The unbridled joy of ‘Naatu’
As straightforward as it may seem, the whole song bursts with the simplicity and beauty of a fable
Everyone who’s ever been powerful knows the persuasive impact of art. And so, over millennia, they have tried to wield, manipulate, and distort it. And yet, art delivers its necessary, periodic reminders that it has a mind of its own, that its wings cannot be cut, and that its flight cannot be controlled. All we can do sometimes is observe and marvel.
In the latest and the most heartening example, a song from Rajamouli’s RRR, ‘Naatu Naatu’, has been chosen as the ‘Best Original Song’ at the Golden Globe Awards. Pause for a moment and consider that recognition once more.
When headlines are ever-changing, and nothing registers for too long, it’s important to consider what this Golden Globe Award—the first ever for an Indian song from an Indian film—means.
Consider our film artists growing up on Western cinema; consider them dreaming of these awards as apex achievements in their field; consider the apparent ridiculousness of a child imagining that they might, someday, share the stage with the likes of Steven Spielberg and James Cameron (which has happened for the RRR team). Slumdog Millionaire, a British film by Danny Boyle, fetched Oscars to three of our own—A R Rahman, Gulzar, and Resul Pookutty. It was an incredible achievement, no doubt, but it still made you wonder whether such recognition could be gained only through associations with Western filmmakers.
However, ‘Naatu Naatu’ isn’t a track from an English film. It’s not even from Hindi cinema, an industry often confused as a singular Indian cinematic entity by the West. ‘Naatu Naatu’ is from a Telugu film made by filmmaker S S Rajamouli who’s so ferociously proud of his language and his art.
The film stars Ram Charan and Junior NTR—both known for their work in Telugu cinema—and has music by Keeravani, who’s getting his due for many decades of quality work, not just in Telugu but in Tamil cinema (where he’s called Maragathamani) and Hindi cinema (where he’s called Kreem).
While Rajamouli’s Baahubali films were a sensation across the country, Keeravani’s contributions—that exuded such melodic, orchestral flair—still seemed to fly under the radar. When Amarendra Baahubali flew off a cliff, aiming his arrow at a tree he dared not miss, it was easy to be entranced by Rajamouli’s visual imagination and forget that the miraculous moment was elevated by the highpoint of Keeravani’s song, Dheevara. When Amarendra Baahubali sliced off a rival prince’s head in an unforgettable action sequence, it was easy to be agape in shock and forget the power of Keeravani’s score, whose trumpets and primal chanting made you tremble so.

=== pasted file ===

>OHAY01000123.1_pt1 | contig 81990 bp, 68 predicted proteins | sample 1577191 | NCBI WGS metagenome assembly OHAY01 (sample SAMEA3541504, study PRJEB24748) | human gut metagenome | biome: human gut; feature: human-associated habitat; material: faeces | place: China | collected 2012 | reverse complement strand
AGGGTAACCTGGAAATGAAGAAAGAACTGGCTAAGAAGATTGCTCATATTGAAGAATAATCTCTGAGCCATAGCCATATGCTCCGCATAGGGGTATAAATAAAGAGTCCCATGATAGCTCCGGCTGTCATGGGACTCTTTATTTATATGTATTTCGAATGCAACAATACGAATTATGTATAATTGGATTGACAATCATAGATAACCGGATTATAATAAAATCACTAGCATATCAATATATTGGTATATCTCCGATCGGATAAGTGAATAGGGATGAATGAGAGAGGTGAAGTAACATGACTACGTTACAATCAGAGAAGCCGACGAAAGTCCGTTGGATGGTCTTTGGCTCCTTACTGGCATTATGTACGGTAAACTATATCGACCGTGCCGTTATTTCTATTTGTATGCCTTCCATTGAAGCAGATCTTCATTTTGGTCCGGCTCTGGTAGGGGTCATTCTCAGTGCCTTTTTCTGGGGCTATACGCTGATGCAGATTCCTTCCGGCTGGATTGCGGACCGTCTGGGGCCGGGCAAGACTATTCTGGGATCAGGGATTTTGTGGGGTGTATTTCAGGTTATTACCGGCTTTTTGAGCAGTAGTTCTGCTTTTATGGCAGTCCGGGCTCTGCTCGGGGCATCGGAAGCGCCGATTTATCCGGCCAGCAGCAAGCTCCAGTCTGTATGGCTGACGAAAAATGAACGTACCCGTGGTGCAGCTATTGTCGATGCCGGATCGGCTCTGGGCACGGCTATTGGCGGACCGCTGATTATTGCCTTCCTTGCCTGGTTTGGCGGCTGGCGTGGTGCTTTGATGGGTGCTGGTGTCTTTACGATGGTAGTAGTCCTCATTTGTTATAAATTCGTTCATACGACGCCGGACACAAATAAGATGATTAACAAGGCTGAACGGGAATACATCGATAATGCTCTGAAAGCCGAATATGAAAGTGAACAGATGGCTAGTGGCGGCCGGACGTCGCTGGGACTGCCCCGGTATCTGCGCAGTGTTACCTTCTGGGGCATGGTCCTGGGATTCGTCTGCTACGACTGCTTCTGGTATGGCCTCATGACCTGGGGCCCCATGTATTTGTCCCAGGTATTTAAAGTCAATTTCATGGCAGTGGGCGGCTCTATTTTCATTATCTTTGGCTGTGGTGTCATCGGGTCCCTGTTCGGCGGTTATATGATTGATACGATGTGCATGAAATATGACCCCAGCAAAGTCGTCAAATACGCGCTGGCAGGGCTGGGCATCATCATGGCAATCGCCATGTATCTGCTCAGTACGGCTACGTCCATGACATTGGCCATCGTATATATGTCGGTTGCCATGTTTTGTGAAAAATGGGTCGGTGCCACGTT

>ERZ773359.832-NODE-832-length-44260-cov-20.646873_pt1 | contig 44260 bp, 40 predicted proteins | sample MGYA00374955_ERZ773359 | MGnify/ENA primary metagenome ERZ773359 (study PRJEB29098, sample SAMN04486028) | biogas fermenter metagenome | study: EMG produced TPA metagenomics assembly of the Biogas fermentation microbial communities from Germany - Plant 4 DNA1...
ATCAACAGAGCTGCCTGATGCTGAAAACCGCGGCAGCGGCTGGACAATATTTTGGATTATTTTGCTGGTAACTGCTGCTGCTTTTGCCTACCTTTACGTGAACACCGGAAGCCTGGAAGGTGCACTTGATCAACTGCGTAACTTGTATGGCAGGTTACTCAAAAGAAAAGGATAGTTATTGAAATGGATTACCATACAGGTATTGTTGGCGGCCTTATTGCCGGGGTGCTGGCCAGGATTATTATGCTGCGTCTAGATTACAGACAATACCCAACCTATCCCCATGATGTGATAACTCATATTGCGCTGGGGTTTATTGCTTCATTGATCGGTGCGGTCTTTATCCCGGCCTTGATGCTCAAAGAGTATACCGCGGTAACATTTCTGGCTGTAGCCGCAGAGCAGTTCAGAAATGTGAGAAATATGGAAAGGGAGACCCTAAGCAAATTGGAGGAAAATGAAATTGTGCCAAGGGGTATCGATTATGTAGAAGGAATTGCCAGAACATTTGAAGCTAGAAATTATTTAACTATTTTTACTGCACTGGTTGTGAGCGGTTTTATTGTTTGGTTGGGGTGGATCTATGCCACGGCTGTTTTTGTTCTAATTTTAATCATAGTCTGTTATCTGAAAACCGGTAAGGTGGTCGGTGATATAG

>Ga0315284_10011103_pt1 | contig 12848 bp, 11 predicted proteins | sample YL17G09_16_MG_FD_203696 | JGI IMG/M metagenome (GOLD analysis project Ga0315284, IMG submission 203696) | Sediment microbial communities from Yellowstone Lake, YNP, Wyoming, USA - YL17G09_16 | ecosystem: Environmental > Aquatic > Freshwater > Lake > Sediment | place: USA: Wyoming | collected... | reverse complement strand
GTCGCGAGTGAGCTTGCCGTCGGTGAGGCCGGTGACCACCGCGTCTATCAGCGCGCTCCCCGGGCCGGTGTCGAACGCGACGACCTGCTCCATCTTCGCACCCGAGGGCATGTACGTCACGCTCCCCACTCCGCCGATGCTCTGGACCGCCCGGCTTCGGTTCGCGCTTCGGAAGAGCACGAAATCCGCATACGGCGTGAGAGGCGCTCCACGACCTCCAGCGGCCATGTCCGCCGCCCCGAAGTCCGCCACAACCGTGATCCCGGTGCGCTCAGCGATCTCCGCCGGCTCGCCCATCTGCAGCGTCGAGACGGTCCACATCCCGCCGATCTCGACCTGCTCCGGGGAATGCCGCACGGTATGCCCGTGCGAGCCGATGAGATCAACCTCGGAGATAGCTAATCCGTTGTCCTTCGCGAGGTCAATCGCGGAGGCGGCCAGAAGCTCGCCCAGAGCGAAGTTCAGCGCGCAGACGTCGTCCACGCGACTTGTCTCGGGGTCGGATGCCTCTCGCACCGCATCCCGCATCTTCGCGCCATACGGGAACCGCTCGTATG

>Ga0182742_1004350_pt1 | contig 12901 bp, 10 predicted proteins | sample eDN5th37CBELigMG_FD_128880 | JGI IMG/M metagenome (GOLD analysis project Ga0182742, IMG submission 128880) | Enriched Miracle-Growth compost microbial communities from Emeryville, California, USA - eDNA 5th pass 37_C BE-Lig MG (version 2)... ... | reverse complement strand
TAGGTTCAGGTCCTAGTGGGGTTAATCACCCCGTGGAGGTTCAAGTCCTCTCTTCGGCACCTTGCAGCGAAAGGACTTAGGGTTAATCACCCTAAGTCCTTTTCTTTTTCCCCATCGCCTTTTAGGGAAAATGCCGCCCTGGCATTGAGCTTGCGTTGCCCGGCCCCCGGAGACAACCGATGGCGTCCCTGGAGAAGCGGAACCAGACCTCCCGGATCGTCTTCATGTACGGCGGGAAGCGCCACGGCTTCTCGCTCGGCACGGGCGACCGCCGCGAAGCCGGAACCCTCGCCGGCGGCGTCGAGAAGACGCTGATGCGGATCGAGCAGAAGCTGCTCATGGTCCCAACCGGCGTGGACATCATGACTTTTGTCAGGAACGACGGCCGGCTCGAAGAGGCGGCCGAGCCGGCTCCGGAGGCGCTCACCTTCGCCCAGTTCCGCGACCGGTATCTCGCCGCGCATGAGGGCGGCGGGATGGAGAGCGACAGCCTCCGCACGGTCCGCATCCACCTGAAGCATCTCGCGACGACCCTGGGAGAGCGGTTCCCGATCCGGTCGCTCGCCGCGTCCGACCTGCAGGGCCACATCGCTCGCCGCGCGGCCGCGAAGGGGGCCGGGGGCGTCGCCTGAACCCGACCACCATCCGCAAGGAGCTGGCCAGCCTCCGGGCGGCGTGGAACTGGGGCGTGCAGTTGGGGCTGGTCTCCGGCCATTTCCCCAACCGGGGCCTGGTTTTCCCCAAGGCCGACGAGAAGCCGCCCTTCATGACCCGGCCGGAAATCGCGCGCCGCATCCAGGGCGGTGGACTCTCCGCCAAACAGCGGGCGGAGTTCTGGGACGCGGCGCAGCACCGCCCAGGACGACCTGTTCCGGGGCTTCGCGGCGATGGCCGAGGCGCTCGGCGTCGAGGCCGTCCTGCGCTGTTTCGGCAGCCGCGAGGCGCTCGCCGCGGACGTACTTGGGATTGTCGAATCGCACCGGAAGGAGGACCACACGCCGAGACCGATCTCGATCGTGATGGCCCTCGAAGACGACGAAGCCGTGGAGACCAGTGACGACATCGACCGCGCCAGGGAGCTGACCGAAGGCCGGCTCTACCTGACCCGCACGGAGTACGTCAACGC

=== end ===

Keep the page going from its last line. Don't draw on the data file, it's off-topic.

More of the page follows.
A question that is being asked in response to the growing international acclaim of ‘Naatu Naatu’ is, “Why this song?” When you watch the song, the answers become apparent. It is a rare film song that is better seen than heard. Perhaps for this reason, the composer remembered congratulating the choreographer Prem Rakshit in his acceptance speech. ‘Naatu Naatu’ doesn’t fail to fill you up with joy every time you watch it. The video song is a rare, effective confluence of several art forms: a relentlessly energetic track, great writing to set it all up, art direction that imagines a grand stage outside a palace, incredible dance choreography, two stars who give it everything and let’s not forget, the humour at the heart of it all. “Not salsa, not flamenco, brother, do you know naatu?” begins Ram Charan (playing Ram) to a puzzled Englishman.
It’s a song that takes great pride in its roots. The sound of it, the dance of it… Even in facial expression, N T Rama Rao Jr (playing Bheem) reminds the English princess that she is to fold her tongue while dancing. This unabashed pride in identity is registered in the face of a white man going, “This is disgusting; this is filth!” There’s value in asking whether the Western world loves this song only because it caters to their definitions of our cinema.
Perhaps they don’t care to understand the variety we have; perhaps they may not be appreciative of cinematic work that doesn’t subscribe to their understanding of who we are. Perhaps it helped that the visual of this song features some of their own. These could be valid, even if cynical questions.
Fascinatingly, this is the kind of cynicism the spirit of ‘Naatu Naatu’ stands against. The 274 seconds of the song inspire a rare loss of inhibition; they urge you to let go, give in, trust, and just dance. Worry later, dance now. For those seconds, everyone—the oppressive white man, the meek princess, the Indian rebels—is equal in dance and joy. And this conviction in letting go and having fun—plain and vanilla as it may seem during these times of perennially conflicting discourse—has understandably managed to capture the imagination of the world. Darkness looms everywhere, systems designed to protect us are oppressing us, and faith and trust are being steadily eroded. It’s in these times that ‘Naatu’ is being celebrated.
As Ram points out at the beginning of the song, the dance is not flamenco or salsa. It’s not Western in inspiration; it’s our own, and there are no complex rules to follow. Just let go and keep kicking your leg in dance until you collapse in fatigue. While on messaging, there’s even time in this 4-minute odd song for an act of sacrifice at the end.
As straightforward as it may seem, the whole song bursts with the simplicity and beauty of a fable. In complicated times, such a fable is perhaps what we all need.